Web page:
In a new study, researchers find the cause of colon cancer. The disease is caused by bacteria and cell stress.
The study originally wanted to study the role of bacteria in the intestines in the development of intestinal inflammation.
But it found bacteria together with stress in cells caused tumors (exclusively in the colon) and without the involvement of inflammation.
In the study, experiments were initially done using the mouse model.
In germ-free (i.e. sterile) animals, in which the activated transcription factor ATF6 regulated stress in the intestinal mucosa (intestinal epithelium), no change could be observed.
But as soon as the microbiota were transplanted back into germ-free animals, tumors developed in the colon of the mice.
Using Koch’s postulates, the team were able to show that microorganisms are involved in the development of cancer in the colon.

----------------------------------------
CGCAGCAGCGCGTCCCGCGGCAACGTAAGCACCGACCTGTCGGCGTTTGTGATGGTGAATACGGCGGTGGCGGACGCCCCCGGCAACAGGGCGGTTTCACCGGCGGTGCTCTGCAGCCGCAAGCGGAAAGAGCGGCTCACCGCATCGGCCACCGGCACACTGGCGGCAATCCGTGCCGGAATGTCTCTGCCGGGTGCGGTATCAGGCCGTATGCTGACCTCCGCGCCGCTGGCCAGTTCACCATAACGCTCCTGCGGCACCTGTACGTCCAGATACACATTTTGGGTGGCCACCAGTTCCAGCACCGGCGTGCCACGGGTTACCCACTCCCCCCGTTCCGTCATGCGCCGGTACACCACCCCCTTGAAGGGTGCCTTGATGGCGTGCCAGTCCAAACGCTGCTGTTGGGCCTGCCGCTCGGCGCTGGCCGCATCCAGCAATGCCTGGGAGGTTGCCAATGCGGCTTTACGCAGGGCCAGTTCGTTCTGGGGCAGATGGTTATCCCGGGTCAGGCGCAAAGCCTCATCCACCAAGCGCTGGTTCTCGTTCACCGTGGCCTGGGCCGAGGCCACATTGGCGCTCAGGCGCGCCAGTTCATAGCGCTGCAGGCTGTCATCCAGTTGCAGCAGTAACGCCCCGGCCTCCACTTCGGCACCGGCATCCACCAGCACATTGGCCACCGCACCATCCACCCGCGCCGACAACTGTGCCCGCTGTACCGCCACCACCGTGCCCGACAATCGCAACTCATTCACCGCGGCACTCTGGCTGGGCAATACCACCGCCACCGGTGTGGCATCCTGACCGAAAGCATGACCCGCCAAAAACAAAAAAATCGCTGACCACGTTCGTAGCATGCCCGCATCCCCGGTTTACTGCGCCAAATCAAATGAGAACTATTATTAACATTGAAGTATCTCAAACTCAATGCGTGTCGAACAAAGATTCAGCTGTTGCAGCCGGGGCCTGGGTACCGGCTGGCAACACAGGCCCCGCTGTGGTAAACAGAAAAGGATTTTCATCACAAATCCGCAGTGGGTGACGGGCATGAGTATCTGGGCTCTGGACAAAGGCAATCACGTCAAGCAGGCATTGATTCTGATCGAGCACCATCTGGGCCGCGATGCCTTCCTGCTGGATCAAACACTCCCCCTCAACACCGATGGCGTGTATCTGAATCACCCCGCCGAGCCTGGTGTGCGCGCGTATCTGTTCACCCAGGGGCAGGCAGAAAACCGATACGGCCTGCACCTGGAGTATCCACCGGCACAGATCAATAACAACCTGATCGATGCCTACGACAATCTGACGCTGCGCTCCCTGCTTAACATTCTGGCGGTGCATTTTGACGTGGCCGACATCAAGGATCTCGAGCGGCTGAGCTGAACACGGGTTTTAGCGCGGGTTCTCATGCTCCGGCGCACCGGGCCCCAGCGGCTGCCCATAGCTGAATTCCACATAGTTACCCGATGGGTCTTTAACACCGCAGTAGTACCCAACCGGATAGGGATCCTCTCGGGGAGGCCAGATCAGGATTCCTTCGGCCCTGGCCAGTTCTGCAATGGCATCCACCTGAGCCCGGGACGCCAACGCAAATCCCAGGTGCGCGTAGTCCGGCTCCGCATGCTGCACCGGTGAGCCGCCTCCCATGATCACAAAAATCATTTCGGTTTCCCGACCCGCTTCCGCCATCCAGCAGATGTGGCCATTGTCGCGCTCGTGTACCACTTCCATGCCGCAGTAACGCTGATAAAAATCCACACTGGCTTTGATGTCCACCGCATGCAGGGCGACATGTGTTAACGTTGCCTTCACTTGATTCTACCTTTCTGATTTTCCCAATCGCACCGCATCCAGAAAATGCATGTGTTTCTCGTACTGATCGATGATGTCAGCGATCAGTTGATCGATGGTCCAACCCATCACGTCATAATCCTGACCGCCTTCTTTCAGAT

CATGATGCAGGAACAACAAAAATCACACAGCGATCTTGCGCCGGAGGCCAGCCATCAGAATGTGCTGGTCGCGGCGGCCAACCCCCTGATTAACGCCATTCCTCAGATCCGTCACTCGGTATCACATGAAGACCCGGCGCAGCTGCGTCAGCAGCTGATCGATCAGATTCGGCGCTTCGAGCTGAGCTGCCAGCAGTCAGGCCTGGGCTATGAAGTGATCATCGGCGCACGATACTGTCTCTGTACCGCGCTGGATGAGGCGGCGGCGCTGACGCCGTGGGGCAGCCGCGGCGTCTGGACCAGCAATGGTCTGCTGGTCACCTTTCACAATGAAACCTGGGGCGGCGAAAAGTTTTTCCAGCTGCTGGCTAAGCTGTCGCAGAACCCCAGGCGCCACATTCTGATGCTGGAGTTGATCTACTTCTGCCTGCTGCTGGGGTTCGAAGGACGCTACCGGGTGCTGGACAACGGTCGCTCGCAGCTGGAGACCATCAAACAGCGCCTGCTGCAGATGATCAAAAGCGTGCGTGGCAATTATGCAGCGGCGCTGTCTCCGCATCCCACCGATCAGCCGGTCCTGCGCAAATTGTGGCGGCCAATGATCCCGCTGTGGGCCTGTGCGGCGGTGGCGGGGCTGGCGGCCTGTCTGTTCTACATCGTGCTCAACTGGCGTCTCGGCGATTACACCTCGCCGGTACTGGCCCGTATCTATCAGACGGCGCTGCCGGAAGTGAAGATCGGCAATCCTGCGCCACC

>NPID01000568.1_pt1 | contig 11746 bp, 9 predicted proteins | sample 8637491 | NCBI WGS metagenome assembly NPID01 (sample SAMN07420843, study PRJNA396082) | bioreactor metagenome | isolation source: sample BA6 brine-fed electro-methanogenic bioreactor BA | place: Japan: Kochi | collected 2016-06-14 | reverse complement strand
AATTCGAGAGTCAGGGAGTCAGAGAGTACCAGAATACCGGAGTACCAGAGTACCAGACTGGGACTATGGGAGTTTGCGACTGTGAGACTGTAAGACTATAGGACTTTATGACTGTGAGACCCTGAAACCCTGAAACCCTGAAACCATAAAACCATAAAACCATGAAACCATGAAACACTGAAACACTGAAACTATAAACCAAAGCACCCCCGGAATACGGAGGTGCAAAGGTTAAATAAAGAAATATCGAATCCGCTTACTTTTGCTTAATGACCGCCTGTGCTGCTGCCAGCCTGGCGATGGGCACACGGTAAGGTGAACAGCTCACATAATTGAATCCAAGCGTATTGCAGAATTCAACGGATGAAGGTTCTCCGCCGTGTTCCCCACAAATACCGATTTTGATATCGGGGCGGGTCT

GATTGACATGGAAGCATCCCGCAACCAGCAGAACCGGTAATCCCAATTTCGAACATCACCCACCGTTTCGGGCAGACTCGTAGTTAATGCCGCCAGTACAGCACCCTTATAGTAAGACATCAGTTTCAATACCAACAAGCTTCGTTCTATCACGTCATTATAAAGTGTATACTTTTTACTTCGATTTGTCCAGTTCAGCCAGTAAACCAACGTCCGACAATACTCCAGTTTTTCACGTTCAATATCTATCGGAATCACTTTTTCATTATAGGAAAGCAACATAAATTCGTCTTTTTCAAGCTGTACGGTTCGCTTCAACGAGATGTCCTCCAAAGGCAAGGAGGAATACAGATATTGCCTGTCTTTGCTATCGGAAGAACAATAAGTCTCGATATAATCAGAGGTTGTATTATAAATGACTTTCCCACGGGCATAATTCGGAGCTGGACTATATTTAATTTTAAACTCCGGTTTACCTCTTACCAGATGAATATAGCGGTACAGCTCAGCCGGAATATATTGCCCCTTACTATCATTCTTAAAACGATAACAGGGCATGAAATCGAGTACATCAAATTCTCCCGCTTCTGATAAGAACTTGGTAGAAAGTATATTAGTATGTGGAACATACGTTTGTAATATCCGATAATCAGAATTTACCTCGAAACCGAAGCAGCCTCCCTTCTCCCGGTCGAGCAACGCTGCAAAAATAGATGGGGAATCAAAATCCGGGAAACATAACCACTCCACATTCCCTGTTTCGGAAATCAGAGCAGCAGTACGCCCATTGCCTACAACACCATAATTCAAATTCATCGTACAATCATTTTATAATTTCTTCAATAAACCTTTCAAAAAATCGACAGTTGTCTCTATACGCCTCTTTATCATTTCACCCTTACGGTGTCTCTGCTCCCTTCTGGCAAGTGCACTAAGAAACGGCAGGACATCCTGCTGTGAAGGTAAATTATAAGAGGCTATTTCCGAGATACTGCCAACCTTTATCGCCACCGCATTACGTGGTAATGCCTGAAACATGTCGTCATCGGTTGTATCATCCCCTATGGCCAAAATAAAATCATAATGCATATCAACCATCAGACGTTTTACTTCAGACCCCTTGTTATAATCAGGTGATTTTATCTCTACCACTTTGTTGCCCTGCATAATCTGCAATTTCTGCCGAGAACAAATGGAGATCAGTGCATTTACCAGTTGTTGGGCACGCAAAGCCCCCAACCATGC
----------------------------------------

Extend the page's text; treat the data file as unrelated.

The transcription factor ATF6 regulates stress in cells, and the intensity and duration of activation are increased with diseases.
The researchers then analyzed data of 541 patients with colon cancer.
In those cases where the level of transcription factor ATF6, which triggers cell stress, was highly increased. About 10% of patients were at risk of getting colon cancer a second time.
In certain patients, the protein ATF6 could serve as a diagnostic marker for an increased risk of colon cancer and could indicate the start of therapy at an early stage.
The researchers suggest a microbial therapy is conceivable when they know more about the composition of the bacterial flora.
What now became clear is chronic inflammation has no effect on cancer development in the colon.
The study is published in Gastroenterology.
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